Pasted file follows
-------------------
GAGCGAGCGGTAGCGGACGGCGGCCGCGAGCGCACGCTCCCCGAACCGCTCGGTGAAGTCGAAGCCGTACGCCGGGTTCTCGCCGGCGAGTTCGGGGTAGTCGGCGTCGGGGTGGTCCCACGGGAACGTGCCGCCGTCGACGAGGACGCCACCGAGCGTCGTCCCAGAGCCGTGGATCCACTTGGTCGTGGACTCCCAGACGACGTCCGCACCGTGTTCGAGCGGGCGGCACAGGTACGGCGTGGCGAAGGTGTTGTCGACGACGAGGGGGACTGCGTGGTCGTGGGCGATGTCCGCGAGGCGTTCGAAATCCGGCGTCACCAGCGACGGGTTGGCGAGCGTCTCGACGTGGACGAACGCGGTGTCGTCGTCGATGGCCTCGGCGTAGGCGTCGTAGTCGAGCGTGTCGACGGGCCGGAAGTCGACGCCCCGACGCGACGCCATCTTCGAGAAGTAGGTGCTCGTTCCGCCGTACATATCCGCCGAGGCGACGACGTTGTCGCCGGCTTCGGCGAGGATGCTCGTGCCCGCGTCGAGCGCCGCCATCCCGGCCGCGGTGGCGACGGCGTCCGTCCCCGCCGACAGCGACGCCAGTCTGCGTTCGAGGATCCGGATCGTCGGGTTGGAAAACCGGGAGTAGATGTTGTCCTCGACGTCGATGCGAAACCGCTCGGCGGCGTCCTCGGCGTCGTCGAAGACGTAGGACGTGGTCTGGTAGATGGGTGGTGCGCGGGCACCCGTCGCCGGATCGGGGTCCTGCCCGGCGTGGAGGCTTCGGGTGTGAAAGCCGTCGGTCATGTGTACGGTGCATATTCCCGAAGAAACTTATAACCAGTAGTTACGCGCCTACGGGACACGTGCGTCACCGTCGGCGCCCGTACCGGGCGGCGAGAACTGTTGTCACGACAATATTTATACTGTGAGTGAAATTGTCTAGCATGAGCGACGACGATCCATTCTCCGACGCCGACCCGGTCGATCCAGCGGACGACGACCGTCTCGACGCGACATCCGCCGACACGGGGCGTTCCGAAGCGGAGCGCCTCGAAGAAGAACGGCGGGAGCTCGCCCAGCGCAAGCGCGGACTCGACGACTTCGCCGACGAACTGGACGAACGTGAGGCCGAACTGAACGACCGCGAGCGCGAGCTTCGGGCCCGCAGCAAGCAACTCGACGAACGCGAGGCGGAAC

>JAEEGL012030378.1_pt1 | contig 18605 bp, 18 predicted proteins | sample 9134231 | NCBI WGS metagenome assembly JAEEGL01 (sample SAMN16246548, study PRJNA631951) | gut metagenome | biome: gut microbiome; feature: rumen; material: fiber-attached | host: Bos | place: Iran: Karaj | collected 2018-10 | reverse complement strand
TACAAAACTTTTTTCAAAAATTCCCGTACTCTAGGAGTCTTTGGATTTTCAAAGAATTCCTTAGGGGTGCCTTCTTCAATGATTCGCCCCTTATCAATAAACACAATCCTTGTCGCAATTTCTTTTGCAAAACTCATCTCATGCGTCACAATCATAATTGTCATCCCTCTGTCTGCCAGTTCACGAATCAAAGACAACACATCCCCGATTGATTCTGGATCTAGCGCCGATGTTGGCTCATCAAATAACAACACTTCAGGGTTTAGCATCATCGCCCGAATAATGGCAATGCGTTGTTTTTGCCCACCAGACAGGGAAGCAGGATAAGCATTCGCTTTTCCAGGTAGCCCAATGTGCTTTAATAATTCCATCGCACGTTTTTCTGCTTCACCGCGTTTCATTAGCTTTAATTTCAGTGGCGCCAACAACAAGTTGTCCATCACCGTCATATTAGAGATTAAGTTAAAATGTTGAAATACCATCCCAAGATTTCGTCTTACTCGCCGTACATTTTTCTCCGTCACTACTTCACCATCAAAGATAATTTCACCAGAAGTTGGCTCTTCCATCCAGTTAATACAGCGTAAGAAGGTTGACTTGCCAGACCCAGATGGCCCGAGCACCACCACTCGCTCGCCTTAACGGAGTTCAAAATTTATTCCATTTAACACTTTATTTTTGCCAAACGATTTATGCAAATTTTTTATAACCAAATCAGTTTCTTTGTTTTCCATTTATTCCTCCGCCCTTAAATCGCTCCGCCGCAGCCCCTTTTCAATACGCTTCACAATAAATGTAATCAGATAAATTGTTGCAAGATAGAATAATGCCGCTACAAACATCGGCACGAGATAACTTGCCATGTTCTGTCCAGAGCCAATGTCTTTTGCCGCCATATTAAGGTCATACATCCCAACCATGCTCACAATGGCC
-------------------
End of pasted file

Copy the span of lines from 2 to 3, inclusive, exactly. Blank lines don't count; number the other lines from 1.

>JAEEGL012030378.1_pt1 | contig 18605 bp, 18 predicted proteins | sample 9134231 | NCBI WGS metagenome assembly JAEEGL01 (sample SAMN16246548, study PRJNA631951) | gut metagenome | biome: gut microbiome; feature: rumen; material: fiber-attached | host: Bos | place: Iran: Karaj | collected 2018-10 | reverse complement strand
TACAAAACTTTTTTCAAAAATTCCCGTACTCTAGGAGTCTTTGGATTTTCAAAGAATTCCTTAGGGGTGCCTTCTTCAATGATTCGCCCCTTATCAATAAACACAATCCTTGTCGCAATTTCTTTTGCAAAACTCATCTCATGCGTCACAATCATAATTGTCATCCCTCTGTCTGCCAGTTCACGAATCAAAGACAACACATCCCCGATTGATTCTGGATCTAGCGCCGATGTTGGCTCATCAAATAACAACACTTCAGGGTTTAGCATCATCGCCCGAATAATGGCAATGCGTTGTTTTTGCCCACCAGACAGGGAAGCAGGATAAGCATTCGCTTTTCCAGGTAGCCCAATGTGCTTTAATAATTCCATCGCACGTTTTTCTGCTTCACCGCGTTTCATTAGCTTTAATTTCAGTGGCGCCAACAACAAGTTGTCCATCACCGTCATATTAGAGATTAAGTTAAAATGTTGAAATACCATCCCAAGATTTCGTCTTACTCGCCGTACATTTTTCTCCGTCACTACTTCACCATCAAAGATAATTTCACCAGAAGTTGGCTCTTCCATCCAGTTAATACAGCGTAAGAAGGTTGACTTGCCAGACCCAGATGGCCCGAGCACCACCACTCGCTCGCCTTAACGGAGTTCAAAATTTATTCCATTTAACACTTTATTTTTGCCAAACGATTTATGCAAATTTTTTATAACCAAATCAGTTTCTTTGTTTTCCATTTATTCCTCCGCCCTTAAATCGCTCCGCCGCAGCCCCTTTTCAATACGCTTCACAATAAATGTAATCAGATAAATTGTTGCAAGATAGAATAATGCCGCTACAAACATCGGCACGAGATAACTTGCCATGTTCTGTCCAGAGCCAATGTCTTTTGCCGCCATATTAAGGTCATACATCCCAACCATGCTCACAATGGCC